West Side Gun



When Watch the Throne came out in 2011, I was 12 years old, just starting to gain some sense of self and individuality.


It's an understatement that I didn't appreciate anything the album was trying to convey at that time - the nuance of high fashion, the braggadocios lyrics, the almost unnatural elegance that the album created around it.


I was just a kid who wanted to be Kanye West, and I partially liked Jay Z at the time, so I just proceeded to enjoy the album. I never truly was able to appreciate the small overtones and innuendos of black successful men in America. Now almost 9 years later, an individual from Buffalo, NY is raising those same thoughts and emotions I had towards music again.



Back in January, Virgil Abloh ( Louis Vuitton, artistic director since 2018) debuted his own imprint “Off White” Fall 2020 Menswear Collection in Paris. His music selection for the evening was most impressive.


Amongst some of the world's most renowned designers, he played Westside Gunn and Roc Marciano’s “Perfect Plex” a nod to wrestling legend, Mr Perfect. It's not that Virgil played rap or even more specifically a black artist. It's the fact that he played two guys that quite frantically most folks in the room wouldn't know at all. This cosign gave an unprecedented path into the likes of high fashion art spaces that a certain stigma of black men are not particularly afforded.






Which leads to Westside Gunns latest work Pray for Paris.



Along with other Griselda releases such as Conway the Machines solo project LULU, with staple producer and DJ The Alchemist, Pray for Paris feels like the first real successful attempt for Westside to differentiate himself from his clique. His new outlook on life is high fashion: from the Virgil designed album cover; to the intro “400 million plus tax” a chop of the selling of Leonardo DaVinci’s famed piece “Salvator Mundi”; and the justification that he IS an ARTIST making ART not a rapper making music.Even with more than 10 previous releases, Pray for Paris feels fresh and intuitive, even when at its core, it's really not doing anything new.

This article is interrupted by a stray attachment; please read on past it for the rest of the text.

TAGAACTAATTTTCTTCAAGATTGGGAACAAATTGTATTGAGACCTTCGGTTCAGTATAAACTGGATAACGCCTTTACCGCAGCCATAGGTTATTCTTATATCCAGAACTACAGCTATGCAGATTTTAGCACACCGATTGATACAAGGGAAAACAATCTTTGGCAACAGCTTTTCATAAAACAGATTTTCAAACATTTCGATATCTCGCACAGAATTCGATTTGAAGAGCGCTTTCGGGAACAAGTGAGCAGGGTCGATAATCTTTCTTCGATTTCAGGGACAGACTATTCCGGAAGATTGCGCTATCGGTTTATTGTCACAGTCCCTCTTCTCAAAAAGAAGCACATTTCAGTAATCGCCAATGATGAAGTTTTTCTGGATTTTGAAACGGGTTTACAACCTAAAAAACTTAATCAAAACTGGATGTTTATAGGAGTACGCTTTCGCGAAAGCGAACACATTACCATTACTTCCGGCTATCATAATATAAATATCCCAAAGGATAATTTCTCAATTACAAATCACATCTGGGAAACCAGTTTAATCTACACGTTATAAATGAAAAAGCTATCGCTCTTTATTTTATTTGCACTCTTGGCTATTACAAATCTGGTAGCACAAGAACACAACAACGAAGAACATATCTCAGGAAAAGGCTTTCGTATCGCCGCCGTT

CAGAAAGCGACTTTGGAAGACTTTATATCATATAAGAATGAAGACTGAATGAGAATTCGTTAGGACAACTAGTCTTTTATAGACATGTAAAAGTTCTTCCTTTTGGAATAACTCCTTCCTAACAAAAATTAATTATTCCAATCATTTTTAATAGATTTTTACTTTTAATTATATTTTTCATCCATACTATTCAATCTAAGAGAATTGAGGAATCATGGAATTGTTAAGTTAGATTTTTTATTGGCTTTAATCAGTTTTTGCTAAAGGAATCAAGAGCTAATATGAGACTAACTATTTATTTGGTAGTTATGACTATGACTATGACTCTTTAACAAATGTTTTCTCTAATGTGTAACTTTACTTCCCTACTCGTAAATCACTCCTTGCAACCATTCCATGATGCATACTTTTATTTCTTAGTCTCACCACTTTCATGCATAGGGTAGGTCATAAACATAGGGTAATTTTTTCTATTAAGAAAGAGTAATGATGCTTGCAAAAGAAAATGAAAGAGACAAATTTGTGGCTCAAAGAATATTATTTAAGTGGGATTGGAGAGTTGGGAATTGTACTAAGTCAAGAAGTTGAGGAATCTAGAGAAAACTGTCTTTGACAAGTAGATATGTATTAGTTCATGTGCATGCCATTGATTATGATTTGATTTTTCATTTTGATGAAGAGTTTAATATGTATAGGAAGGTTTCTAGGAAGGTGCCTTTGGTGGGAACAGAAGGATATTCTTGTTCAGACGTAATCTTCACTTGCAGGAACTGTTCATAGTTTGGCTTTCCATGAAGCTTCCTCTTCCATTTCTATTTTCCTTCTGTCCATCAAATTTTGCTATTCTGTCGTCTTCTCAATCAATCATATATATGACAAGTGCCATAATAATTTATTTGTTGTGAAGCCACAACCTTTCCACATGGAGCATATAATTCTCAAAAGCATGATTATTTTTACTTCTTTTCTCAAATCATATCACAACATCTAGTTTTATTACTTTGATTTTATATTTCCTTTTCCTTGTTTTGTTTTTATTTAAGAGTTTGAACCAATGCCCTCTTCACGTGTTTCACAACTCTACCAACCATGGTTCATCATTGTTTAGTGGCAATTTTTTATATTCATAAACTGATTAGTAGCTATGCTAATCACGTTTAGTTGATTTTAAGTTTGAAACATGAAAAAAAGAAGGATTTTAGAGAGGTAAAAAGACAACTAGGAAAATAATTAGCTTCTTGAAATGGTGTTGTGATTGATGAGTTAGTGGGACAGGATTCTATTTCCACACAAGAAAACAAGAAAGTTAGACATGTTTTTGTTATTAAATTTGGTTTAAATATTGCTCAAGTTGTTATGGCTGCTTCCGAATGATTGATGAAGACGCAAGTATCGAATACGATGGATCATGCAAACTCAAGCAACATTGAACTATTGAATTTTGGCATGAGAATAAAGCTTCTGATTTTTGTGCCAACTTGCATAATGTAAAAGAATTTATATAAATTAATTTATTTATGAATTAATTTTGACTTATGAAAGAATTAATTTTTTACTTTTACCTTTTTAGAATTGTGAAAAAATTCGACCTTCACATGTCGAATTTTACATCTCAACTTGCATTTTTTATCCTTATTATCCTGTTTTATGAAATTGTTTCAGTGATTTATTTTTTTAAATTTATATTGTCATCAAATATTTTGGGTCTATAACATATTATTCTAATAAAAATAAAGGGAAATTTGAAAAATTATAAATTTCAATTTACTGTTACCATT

Gunn is a wordsmith, plain and simple. He has a way of making you feel that you're not experiencing his album through your ears but, through your eyes. He is so descriptive, that you can not only feel what he is saying, but the action is happening right in front of you.



“Hit the brick with a claymore kick, rocking Liz Claiborne, it ain't safe for’em” Gunn raps on “Claiborne Kick.” Westside has an infatuation with slamming worlds together that usually don't collide at all. It's almost like Quentin Tarantino meets Hype Williams. It's a weird fusion of 90’s wrestling and old sample usage but, the vibrant and futuristic visuals of a Williams video.



As half of the project was recorded in Paris, Gunn’s lush and beautiful samples come through on songs like “French Toast” featuring Wale, where Westside describes crushing on a young female he met over in Paris and experiencing the finer things in life such as the Louvre and Eiffel Tower. Or on the record “Versace” produced by social media personality Jay Versace, where he uses a crazy flip of gospel legends, The Clark Sisters and Dr. Mattie Moss Clark's “They Were Overcome (By the Word).” Tyler the Creator also finds not only a jazzy feature on the song “327” with Joey Badass, and he continues on his sample style production with the hit “Party Wit Pop Smoke.”



While the back half of the project keeps that nineties grit and straight boom bap essence especially on a song like “Allah Sent Me” where Westside and his cohorts Benny the Butcher and Conway the machine go drug bar for drug bar. Westside keeps that same energy on songs like “$500 Ounces” where Freddie Gibbs details a verse of knocking coke off a table and showing a friend AK’s with green lasers.



This album is nothing short of a movie. It's the soundtrack to a film that perfectly describes the African American male making his attempt to not just give a glimpse of his muddy past but an outlook into his materialistic future. I give this album a nine out of ten.


-Noah


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